3GB, 6GB or 12GB Investigated
Published: 27th March 2009 | Source: Corsair | Price: £61, £94, £200 |
SuperPI is the benchmark of choice for many overclockers. It's lightweight to download and can give a quick indication on how good a system is at number crunching. Once again, testing was performed a total of 5 times, with an average being calculated from the middle three results.
PassMark is a popular benchmarking suite which test all aspect of PC hardware.The CPU test examines Mathematical operations, compression, encryption, SSE, 3DNow! instructions and more. Each CPU test was performed a total of 5 times, with an average being calculated from the middle three results.
Adobe® Photoshop® CS4 software provides improved access to its unrivalled power through a more intuitive user experience, greater editing freedom, and significant productivity enhancements. For this benchmark we used a variety of filters on a single image and enabled the timing mode, adding the resulting times together to produce a single result. Memory performance settings were set to maximum for the timed runs.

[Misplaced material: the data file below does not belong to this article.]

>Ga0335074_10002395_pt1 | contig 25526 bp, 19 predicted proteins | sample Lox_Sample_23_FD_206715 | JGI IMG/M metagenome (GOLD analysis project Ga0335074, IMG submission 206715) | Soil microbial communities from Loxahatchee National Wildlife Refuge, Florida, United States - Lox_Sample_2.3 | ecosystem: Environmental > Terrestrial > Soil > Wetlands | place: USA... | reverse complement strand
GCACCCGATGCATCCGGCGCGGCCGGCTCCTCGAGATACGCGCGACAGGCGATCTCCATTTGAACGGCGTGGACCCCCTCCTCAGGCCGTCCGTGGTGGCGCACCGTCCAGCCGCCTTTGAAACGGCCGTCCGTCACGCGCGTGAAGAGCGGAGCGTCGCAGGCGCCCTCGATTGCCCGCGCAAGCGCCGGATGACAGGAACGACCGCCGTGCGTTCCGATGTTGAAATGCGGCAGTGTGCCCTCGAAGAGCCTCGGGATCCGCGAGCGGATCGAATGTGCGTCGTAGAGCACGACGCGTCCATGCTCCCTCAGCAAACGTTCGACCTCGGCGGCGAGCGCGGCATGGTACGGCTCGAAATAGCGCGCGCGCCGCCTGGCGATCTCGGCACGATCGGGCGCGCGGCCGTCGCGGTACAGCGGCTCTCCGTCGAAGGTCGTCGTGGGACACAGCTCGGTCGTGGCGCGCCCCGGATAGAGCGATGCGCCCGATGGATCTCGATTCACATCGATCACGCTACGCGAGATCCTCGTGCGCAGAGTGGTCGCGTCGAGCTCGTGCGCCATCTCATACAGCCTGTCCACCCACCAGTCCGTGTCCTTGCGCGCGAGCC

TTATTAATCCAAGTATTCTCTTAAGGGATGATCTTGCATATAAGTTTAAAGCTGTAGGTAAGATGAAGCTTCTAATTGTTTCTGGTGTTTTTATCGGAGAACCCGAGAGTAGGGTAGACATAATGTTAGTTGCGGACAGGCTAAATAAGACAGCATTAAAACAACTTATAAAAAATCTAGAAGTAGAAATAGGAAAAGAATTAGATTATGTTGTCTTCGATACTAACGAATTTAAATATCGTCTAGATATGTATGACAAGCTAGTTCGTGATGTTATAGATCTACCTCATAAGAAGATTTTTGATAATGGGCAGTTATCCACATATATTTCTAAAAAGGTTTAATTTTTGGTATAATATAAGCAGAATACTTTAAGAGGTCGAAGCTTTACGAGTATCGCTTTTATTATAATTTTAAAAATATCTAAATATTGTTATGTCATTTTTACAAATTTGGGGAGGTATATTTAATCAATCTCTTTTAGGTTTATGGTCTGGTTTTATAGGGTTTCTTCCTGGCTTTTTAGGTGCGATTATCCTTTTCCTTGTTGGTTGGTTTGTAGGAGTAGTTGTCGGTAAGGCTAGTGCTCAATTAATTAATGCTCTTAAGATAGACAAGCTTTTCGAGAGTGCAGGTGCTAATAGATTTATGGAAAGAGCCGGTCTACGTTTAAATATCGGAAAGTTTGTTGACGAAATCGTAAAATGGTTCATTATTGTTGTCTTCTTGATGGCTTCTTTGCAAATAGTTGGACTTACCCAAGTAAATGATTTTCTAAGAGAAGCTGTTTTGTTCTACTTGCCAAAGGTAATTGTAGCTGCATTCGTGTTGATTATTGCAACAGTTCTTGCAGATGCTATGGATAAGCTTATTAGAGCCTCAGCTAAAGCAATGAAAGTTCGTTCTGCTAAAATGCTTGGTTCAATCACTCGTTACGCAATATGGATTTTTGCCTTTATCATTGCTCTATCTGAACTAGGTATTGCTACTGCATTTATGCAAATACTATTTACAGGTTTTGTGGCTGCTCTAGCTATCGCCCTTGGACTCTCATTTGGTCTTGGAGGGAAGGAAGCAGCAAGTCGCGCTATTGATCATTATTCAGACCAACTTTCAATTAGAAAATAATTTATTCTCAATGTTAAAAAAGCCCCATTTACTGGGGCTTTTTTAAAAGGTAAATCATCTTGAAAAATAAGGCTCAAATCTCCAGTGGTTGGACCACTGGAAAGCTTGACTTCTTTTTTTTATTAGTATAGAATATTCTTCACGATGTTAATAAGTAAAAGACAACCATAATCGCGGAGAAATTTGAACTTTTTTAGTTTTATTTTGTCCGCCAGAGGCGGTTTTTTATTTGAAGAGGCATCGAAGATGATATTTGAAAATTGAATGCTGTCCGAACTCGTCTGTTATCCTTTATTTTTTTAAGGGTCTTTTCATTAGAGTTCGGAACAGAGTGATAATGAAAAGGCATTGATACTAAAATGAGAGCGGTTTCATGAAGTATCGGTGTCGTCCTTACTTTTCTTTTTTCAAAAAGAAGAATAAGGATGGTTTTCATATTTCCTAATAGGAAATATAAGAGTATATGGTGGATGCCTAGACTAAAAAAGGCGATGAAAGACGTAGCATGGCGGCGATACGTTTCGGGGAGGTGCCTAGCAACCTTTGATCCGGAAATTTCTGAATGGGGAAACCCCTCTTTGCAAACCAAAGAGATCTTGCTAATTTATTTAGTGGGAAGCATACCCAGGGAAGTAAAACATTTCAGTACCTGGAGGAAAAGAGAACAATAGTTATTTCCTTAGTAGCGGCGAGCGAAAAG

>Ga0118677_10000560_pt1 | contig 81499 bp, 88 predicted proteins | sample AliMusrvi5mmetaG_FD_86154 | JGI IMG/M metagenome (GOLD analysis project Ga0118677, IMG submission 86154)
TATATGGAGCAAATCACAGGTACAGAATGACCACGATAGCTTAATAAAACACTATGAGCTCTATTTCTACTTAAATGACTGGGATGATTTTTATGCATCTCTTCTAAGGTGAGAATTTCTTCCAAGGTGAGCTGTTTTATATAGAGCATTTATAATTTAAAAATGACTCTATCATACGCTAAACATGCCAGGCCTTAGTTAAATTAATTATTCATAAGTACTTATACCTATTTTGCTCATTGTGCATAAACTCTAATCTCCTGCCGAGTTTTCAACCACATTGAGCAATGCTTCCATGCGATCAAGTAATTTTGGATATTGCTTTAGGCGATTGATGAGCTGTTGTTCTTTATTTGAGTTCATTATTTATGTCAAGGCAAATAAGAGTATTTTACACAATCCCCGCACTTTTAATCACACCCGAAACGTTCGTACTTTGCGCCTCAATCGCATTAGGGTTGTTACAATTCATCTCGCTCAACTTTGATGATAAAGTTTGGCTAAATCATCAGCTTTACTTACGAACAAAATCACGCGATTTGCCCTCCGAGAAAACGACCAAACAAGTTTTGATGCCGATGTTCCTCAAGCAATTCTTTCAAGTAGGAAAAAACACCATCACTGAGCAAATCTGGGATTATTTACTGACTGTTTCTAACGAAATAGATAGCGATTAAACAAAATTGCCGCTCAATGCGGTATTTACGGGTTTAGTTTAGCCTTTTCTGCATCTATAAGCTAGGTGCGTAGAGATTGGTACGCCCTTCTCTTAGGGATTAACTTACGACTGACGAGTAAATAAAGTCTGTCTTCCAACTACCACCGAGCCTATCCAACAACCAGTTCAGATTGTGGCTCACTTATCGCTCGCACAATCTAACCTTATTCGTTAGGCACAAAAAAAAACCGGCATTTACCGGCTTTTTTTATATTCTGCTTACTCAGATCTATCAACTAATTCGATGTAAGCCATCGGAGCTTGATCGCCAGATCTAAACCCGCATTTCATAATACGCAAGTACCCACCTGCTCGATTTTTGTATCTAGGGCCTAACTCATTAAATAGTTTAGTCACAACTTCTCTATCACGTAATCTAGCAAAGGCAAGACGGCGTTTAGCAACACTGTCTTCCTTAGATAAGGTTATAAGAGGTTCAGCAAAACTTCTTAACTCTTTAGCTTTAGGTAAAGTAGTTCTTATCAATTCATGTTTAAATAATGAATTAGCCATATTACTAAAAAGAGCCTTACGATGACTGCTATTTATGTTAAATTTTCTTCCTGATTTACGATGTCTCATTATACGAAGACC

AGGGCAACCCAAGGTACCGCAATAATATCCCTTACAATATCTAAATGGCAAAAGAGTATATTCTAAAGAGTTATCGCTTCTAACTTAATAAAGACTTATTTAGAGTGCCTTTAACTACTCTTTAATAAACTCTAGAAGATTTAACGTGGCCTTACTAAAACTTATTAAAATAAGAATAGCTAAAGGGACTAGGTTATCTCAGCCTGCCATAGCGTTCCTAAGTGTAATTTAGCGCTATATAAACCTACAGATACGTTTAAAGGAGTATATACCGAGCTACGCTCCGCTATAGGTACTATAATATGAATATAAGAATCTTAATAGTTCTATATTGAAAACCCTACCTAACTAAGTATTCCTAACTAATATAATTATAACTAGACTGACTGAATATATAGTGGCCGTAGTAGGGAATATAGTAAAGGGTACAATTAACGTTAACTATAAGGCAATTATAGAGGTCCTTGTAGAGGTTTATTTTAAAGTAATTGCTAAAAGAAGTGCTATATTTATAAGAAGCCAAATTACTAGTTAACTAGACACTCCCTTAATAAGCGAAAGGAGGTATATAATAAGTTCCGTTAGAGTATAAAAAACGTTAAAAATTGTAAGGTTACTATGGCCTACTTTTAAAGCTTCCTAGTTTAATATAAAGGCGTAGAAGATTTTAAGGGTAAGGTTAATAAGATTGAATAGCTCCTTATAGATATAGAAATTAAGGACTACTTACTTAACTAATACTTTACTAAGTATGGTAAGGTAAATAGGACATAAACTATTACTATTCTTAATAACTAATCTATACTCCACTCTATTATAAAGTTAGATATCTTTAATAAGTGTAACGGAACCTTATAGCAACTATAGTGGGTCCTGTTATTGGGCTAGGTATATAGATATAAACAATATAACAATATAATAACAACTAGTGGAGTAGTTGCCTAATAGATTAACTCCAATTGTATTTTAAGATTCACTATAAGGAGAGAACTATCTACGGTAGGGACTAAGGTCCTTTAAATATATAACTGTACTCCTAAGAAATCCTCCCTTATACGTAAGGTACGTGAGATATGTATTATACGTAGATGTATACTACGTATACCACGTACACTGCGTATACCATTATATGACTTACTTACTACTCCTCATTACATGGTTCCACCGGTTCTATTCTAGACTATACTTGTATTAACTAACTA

I was surprised at the SuperPI results given that all the kits were clocked exactly the same. All 3 kits began the same but the longer the test went on, the 6GB and 12GB kits started to pull away. The only logical explanation for this is that there was more room for windows processes to run in the allocation of memory. A lame explanation but the only one I can offer I'm afraid.
More distinct performance difference were to be had with Passmark's Memory performance test, again showing the 12GB kit to be superior. Photoshop however, showed the biggest differences but as with the operating system, the 64bit version is required to fully utilise the 6 and 12GB capacities.
Let's see if there is anything to separate the kits with our run of standard memory benchmarks...